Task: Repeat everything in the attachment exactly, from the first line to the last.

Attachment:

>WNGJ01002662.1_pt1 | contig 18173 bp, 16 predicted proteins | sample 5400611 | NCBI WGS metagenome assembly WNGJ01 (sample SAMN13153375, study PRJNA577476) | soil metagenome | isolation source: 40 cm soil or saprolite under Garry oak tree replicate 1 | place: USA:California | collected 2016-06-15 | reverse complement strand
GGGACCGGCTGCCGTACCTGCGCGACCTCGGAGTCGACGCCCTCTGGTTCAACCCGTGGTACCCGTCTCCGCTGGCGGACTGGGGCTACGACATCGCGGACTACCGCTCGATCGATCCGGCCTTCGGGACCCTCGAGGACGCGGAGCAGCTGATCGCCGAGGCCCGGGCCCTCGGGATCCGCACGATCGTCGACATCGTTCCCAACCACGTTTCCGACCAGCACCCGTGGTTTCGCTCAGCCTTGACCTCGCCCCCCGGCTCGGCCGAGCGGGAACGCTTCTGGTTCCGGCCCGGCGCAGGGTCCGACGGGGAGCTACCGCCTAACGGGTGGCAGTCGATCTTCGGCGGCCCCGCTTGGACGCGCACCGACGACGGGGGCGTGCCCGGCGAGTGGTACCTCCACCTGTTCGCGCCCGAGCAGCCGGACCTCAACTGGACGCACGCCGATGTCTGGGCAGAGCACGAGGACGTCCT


>WNGJ01002662.1_pt1 | contig 18173 bp, 16 predicted proteins | sample 5400611 | NCBI WGS metagenome assembly WNGJ01 (sample SAMN13153375, study PRJNA577476) | soil metagenome | isolation source: 40 cm soil or saprolite under Garry oak tree replicate 1 | place: USA:California | collected 2016-06-15 | reverse complement strand
GGGACCGGCTGCCGTACCTGCGCGACCTCGGAGTCGACGCCCTCTGGTTCAACCCGTGGTACCCGTCTCCGCTGGCGGACTGGGGCTACGACATCGCGGACTACCGCTCGATCGATCCGGCCTTCGGGACCCTCGAGGACGCGGAGCAGCTGATCGCCGAGGCCCGGGCCCTCGGGATCCGCACGATCGTCGACATCGTTCCCAACCACGTTTCCGACCAGCACCCGTGGTTTCGCTCAGCCTTGACCTCGCCCCCCGGCTCGGCCGAGCGGGAACGCTTCTGGTTCCGGCCCGGCGCAGGGTCCGACGGGGAGCTACCGCCTAACGGGTGGCAGTCGATCTTCGGCGGCCCCGCTTGGACGCGCACCGACGACGGGGGCGTGCCCGGCGAGTGGTACCTCCACCTGTTCGCGCCCGAGCAGCCGGACCTCAACTGGACGCACGCCGATGTCTGGGCAGAGCACGAGGACGTCCT